Personalities from the world of music and art are convinced of the therapeutic effect of music and art and support the Art-Therapie Foundation.
The globally celebrated conductor VALERY GERGIEV, manager of the Mariinski-Theaters in St. Petersburg, director of the Munich Philharmonic, is without a doubt one of the most influential personalities of our time. He is convinced:
"Music can touch a person's innermost parts. Its effect on the soul, spirit and body is uncontested."
"As the language of emotions, music can build bridges where the spoken language cannot."
Photo: Valentin Baranovsky, State Academic Mariinsky
Kian Soltani, Artist in Residence, Royal Philharmonic Orchestra (2019), born in Bregenz, Austria, in 1992. This cellist of Persian origin is one of the most fascinating representatives of the younger generation. The charismatic musician is at home in the worlds of European classical music and contemporary Iranian music alike. He plays in renowned orchestras and with famous conductors. Like other renowned people from the world of music, he is convinced of the therapeutic effect of music and supports the Fondation ART-THERAPIE as an ambassador.
"Music connects people across all borders and cultures. It touches their inner-most cores. I am certain that music has a therapeutic effect on ill children and teens, and support the cause of Fondation ART-THERAPIE."
"It is said that the sound of a cello is very similar to that of human voices. This music can, therefore, have a particularly positive effect on ill children and teens. It relaxes, comforts, stimulates, motivates and helps reduce their suffering."
Photo: Holger Hage & Deutsche Grammophon
The world-famous singer, songwriter and actress PETULA CLARK lives in Switzerland and has been a patron right from the start. She dedicated the song Butterfly in the Snow, which she wrote and composed herself, to severely ill children. The touching song encourages, awakens and strengthens positive feelings.
"Art and music reach a great number of young patients. They touch places in them where no injection can reach."
With his harp, composer and musician ANDREAS VOLLENWEIDER has created his very own, strange and unique world of sounds. He keeps surprising his audience with new ideas. The typical "Vollenweider Sound" has become a trademark of global renown and international triumph. The artist moved into fascinating, uncharted territory with a very special project: following the request of a research group at the university hospital of Geneva in research of the brain development of extremely premature infants, Andreas Vollenweider developed a music to be played to these children at precisely specified times. First results showed significant improvement of brain development while also relaxing the babies, who are subject to great stress in that situation. Andreas Vollenweider explains:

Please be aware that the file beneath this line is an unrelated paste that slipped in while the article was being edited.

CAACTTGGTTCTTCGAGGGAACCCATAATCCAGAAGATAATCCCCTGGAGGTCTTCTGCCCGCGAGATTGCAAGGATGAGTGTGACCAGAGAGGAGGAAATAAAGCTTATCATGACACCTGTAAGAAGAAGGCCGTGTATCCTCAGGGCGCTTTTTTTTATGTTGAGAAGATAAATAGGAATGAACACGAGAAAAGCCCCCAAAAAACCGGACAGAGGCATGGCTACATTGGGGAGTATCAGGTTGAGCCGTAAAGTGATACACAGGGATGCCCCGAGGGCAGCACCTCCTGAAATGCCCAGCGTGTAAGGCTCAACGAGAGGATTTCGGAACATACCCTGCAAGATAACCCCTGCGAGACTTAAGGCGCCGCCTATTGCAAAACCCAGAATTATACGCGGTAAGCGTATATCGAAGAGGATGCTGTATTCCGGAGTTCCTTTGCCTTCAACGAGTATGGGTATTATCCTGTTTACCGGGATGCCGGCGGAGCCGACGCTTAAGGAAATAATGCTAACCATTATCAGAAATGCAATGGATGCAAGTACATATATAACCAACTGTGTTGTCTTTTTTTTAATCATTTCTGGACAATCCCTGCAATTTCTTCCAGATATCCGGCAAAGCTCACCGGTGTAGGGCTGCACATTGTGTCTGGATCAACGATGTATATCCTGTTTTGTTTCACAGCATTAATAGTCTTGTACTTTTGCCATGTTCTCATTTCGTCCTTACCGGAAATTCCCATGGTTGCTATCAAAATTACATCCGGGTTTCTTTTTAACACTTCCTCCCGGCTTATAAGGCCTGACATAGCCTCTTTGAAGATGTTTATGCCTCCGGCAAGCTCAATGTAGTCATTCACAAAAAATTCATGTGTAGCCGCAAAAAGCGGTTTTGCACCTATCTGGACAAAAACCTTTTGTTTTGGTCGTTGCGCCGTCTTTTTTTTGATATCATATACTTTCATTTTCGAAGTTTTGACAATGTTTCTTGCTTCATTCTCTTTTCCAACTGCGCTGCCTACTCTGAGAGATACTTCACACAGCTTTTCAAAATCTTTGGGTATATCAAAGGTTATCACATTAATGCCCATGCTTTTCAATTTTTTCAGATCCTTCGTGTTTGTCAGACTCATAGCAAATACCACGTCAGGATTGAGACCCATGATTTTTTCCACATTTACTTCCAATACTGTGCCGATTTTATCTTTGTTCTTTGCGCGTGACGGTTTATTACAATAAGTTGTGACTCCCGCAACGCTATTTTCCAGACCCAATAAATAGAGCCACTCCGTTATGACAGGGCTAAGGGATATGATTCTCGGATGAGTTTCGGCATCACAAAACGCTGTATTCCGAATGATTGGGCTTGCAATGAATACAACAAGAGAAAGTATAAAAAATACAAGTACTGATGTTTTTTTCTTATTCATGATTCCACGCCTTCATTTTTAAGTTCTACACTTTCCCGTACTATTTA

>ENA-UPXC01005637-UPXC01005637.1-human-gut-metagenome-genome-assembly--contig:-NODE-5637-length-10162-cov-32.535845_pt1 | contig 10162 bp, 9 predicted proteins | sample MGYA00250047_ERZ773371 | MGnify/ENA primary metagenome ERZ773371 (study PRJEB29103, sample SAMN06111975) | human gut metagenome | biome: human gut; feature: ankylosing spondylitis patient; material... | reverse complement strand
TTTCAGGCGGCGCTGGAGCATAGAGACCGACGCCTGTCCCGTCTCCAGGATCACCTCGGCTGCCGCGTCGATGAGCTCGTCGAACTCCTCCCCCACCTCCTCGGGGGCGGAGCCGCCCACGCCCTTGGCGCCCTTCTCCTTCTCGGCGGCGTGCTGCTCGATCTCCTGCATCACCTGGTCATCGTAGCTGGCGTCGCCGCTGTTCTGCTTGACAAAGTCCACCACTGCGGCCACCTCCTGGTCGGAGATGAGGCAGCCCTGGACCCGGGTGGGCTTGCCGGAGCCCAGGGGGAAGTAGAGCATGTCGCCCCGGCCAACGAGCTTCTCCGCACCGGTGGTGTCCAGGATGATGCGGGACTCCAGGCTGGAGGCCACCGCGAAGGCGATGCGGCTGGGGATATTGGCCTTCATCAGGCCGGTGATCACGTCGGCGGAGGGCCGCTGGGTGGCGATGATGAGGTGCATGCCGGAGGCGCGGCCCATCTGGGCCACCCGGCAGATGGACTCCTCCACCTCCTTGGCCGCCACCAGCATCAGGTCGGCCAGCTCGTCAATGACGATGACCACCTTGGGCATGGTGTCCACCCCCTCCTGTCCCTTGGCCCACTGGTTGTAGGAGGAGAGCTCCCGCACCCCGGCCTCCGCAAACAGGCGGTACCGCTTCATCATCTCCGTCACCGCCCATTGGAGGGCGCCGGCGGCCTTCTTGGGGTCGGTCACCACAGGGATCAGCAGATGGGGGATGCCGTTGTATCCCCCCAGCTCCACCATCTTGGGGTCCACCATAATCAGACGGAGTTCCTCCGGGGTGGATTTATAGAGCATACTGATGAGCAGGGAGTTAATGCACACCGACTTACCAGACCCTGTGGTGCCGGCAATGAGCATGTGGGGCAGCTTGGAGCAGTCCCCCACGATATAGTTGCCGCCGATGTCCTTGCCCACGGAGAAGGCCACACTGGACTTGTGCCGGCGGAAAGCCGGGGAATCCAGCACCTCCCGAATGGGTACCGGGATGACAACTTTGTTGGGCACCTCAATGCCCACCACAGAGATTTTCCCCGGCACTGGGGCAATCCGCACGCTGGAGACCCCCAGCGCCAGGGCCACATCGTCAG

"It's not really a secret, but unfortunately the phenomenon is still largely underestimated. Music can lead us into our innermost selves. It shows us the way into the deep layers of our souls, the sediments of our subconscious. Just as every impairment and every disease originates from there, it is also the depth at which healing commences. Music, building on a consistently positive, harmonising effect, can activate an incredibly rich world of positive inner images and emotions here, which can in turn trigger and support complex healing processes."
"Painting, visual art, dance and literature can also unfetter the most important of human skills: our imagination. This is the central force in recovery. If we cannot imagine ourselves to be or become well and happy, the path there will be stony and hard. Art therapy should play a central role in all areas of human medicine, as well as in research."
The young and talented cellist SOL GABETTA has made a name for herself with numerous international guest appearances. She also teaches at the music academy in Basel and started the SOlsberg chamber music festival.
"As a cellist I am familiar with the emotional power and relaxing effect of music and feel a friendly relationship to the Art-Therapie foundation and its concerns. "
"Music is an essential element, particularly for stressed people. I experience this myself directly with my handicapped sister. She is happy and is immediately calmer when she hears me practising. The melody takes all her tenseness away. She also has a very good ear for music. She loves to sing and soon knew the texts by heart, whereas otherwise she can only remember very little. "
Photo: @Julia Wesely
Music in the colours of the soul : The famous pianist ELIZABETH SOMBART plays in the most prestigious concert halls in the world and devotes herself to training young pianists in Switzerland and abroad. As founder and president of the Résonnance foundation she brings music to the places of suffering: In hospitals, prisons, retirement homes and residences for the disabled. "For injured souls" as she expresses it in her empathetic manner.
"Our consciousness perceives tones directly with both our physical bodies and our souls. In this way we have the ability of bringing them back into harmony. "
The internationally-known artist comes MICHEL HUELIN from the Jura and lives in Geneva. He has made one of his fascinating works available for the CD cover of Petula Clark. He is convinced that the creative therapy approach releases vital internal powers.
"The huge plus of art therapy is its ability to use the potential of young patients. This is why I support this approach of converting creative energy to inner strengths. "